The updated Toyota Fortuner will be available in a two-wheel-drive, automatic-transmission avatar. Is this the variant to buy?
It’s a Fact. The Toyota Fortuner sells more for its macho appeal than its mud-plugging ability. Driving through monsoon-ravaged roads is all the ‘off-roading’ most Indian owners will ever subject their Suv to. Keep in mind that a majority of these customers stays in congested cities so it’s easy to see why this new two-wheel-drive and automatic-transmission-equipped Fortuner variant is such an interesting prospect.
But before we get into how the SUV drives, lets take a look at what else is new. For starters, frontal styling gets a major revamp and the look is even more ‘mini Land Cruiser’ than before. Taking pride of place here is the large, slatted grille that is finished in chrome and adds a fair amount of bling to the front end. The angular HID headlights are in keeping with Toyota’s international design language and also get useful washer sprays to keep clean. Adding brawn to the design is the restyled front bumper that also houses the pod-like fog lights. There are many details to lose yourself in here, but look closer and you will notice a wider intake for the intercooler on the bonnet.
Other changes includes a new design for the alloy wheels and a repositioning of the turn signal indicators to the rear-view mirrors. Further distinguishing the new Fortuner from the older model are the kinked tail lamps. However, their clear lens design looks quite tacky for a vehicle of this class.
Climb aboard this two-wheel-drive variant and the absence of the low-range ‘box is quite apparent. There is a redesigned centre console that now features a six-inch touch-screen (shared with the Corolla and new Innova) which controls and displays the audio system, new DVD player and reverse camera. The AC vent shrouds get a nice, black wood finish, which is also carried over to the restyled steering wheel that now comes with controls for the new Bluetooth connectivity functions. Toyota has also equipped the new Fortuner with cruise control, though we feel this feature is redundant in India. The ‘Optitron’ dials also get new blue backlighting, but remain clear and easy to read as before. Detailed inspection over, it’s time to take the wheel.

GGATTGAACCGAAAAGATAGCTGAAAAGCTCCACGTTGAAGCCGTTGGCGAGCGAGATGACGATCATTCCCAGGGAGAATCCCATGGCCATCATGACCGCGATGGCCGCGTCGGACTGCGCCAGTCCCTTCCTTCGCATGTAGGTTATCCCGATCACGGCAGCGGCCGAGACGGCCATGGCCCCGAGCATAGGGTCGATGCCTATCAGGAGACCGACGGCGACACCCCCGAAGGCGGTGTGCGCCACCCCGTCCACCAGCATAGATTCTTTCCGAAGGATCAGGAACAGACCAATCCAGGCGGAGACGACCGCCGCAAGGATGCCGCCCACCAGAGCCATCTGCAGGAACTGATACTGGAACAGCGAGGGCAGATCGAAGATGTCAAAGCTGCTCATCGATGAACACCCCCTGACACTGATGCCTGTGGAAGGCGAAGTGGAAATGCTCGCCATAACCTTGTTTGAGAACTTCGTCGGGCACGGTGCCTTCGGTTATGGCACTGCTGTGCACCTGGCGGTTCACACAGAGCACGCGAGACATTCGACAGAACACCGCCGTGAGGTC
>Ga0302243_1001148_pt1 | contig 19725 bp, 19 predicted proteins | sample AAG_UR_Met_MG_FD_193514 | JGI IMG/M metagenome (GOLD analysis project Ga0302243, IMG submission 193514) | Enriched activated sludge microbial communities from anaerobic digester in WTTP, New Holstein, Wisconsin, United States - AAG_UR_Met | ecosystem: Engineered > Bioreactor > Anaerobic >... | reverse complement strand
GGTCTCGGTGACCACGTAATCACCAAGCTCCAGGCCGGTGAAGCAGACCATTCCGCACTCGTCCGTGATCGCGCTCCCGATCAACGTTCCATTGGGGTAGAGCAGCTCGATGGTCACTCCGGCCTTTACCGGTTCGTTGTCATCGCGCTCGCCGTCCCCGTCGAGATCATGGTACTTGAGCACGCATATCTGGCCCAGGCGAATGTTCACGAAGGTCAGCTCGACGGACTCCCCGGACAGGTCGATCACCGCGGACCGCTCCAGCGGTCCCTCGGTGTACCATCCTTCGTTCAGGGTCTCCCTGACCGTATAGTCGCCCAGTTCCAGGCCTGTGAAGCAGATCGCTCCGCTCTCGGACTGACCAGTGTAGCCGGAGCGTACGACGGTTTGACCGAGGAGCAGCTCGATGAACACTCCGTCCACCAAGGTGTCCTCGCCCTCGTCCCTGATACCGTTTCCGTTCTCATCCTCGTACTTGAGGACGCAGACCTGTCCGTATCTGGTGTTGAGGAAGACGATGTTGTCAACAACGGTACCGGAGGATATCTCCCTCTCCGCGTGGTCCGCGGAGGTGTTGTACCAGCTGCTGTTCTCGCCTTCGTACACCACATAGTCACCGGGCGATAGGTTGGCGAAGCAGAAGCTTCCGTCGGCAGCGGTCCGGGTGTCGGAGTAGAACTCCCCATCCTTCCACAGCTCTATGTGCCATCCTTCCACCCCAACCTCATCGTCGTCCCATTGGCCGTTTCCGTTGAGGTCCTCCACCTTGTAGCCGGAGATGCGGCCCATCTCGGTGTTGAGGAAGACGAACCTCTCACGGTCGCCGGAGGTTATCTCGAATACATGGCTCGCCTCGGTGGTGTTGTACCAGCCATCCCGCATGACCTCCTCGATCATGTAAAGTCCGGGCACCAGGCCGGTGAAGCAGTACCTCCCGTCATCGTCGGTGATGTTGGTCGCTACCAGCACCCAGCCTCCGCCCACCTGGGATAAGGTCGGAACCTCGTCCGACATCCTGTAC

Fortuner drivers always had it good with a comfortable and supportive seat and excellent all-round visibility. The good news is that the inclusion of six-way power adjustment has made finding the perfect driving position much easier. But if convenience is what you are looking for, it is really the Fortuner’s automatic transmission that will win you over. The four-speed torque-converter ‘box may not be cutting-edge in terms of technology but it complements the torque 3.0-litre D4-D engine quite well.
Gearshifts are smooth and the ratios are well suited to typical city driving. The ‘box is also quite responsive for the most part; yes, there is a mild hesitation to downshift but that is only apparent when you need instant power. However, mash your foot to the floor and the transmission will execute shifts at 4250rpm, just shy of the 4750rpm redline. It must be noted that the engine does get quite noisy above 3000rpm.
The Fortuner automatic does without the 4WD hardware, so there is no low-range transfer case. You can, however, slot the gearbox in ‘L’ to hold the lowest possible gear for limited off-road use. If you’re. driving on tarmac, there is little to differentiate the two-wheel-drive Fortuner from its four-wheel-driven counterpart. The steering is marginally lighter and you need to be a bit more restrained with throttle inputs coming out of corners, but that’s about it. The smooth 168bhp engine remains tractable as before and the seamless build-up of power makes the Fortuner effortless to drive. Ride quality though is quite bumpy at low speeds but does even out the faster you go.
So there you have it. This 2WD AT variant adds the convenience of automatic transmission to all that we liked about the Fortuner, including and especially its ability to transport seven people in reasonable comfort. The styling changes and added kit only enhance its appeal to its image-conscious, largely urban clientele. While prices were not out at the time of going to press, we expect the 2WD AT variant to cost Rs 50,000 less than the refreshed 4WD model, also coming later in January. A two-wheel-driving MT variant will also join the line-up and will be the most affordable Fortuner on sale in India. Whichever way you look at it, the Fortuner’s fan following is only set to grow.
Source : Autocar January 2012